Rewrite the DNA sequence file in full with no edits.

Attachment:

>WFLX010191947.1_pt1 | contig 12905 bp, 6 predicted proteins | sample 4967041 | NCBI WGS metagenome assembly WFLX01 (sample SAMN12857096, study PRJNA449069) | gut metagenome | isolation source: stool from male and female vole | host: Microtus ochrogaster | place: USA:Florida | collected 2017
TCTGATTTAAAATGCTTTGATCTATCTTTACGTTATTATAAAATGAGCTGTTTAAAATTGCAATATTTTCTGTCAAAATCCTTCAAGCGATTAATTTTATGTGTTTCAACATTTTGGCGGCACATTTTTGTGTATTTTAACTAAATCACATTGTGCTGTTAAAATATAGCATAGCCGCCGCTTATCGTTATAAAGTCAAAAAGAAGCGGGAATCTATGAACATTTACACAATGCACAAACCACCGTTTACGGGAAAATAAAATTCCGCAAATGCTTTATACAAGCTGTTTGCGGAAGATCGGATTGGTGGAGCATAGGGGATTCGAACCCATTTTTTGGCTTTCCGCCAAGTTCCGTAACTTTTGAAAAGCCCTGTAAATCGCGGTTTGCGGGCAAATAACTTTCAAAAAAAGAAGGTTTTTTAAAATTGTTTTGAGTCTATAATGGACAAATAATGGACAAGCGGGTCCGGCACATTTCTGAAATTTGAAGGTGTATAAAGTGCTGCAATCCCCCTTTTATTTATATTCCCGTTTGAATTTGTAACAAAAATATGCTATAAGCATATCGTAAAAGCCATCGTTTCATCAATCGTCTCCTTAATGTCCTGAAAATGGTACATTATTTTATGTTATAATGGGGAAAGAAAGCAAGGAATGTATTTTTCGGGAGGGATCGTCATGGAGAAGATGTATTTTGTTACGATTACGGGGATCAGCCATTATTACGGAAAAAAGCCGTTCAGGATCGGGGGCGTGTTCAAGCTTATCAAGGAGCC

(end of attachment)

>WFLX010191947.1_pt1 | contig 12905 bp, 6 predicted proteins | sample 4967041 | NCBI WGS metagenome assembly WFLX01 (sample SAMN12857096, study PRJNA449069) | gut metagenome | isolation source: stool from male and female vole | host: Microtus ochrogaster | place: USA:Florida | collected 2017
TCTGATTTAAAATGCTTTGATCTATCTTTACGTTATTATAAAATGAGCTGTTTAAAATTGCAATATTTTCTGTCAAAATCCTTCAAGCGATTAATTTTATGTGTTTCAACATTTTGGCGGCACATTTTTGTGTATTTTAACTAAATCACATTGTGCTGTTAAAATATAGCATAGCCGCCGCTTATCGTTATAAAGTCAAAAAGAAGCGGGAATCTATGAACATTTACACAATGCACAAACCACCGTTTACGGGAAAATAAAATTCCGCAAATGCTTTATACAAGCTGTTTGCGGAAGATCGGATTGGTGGAGCATAGGGGATTCGAACCCATTTTTTGGCTTTCCGCCAAGTTCCGTAACTTTTGAAAAGCCCTGTAAATCGCGGTTTGCGGGCAAATAACTTTCAAAAAAAGAAGGTTTTTTAAAATTGTTTTGAGTCTATAATGGACAAATAATGGACAAGCGGGTCCGGCACATTTCTGAAATTTGAAGGTGTATAAAGTGCTGCAATCCCCCTTTTATTTATATTCCCGTTTGAATTTGTAACAAAAATATGCTATAAGCATATCGTAAAAGCCATCGTTTCATCAATCGTCTCCTTAATGTCCTGAAAATGGTACATTATTTTATGTTATAATGGGGAAAGAAAGCAAGGAATGTATTTTTCGGGAGGGATCGTCATGGAGAAGATGTATTTTGTTACGATTACGGGGATCAGCCATTATTACGGAAAAAAGCCGTTCAGGATCGGGGGCGTGTTCAAGCTTATCAAGGAGCC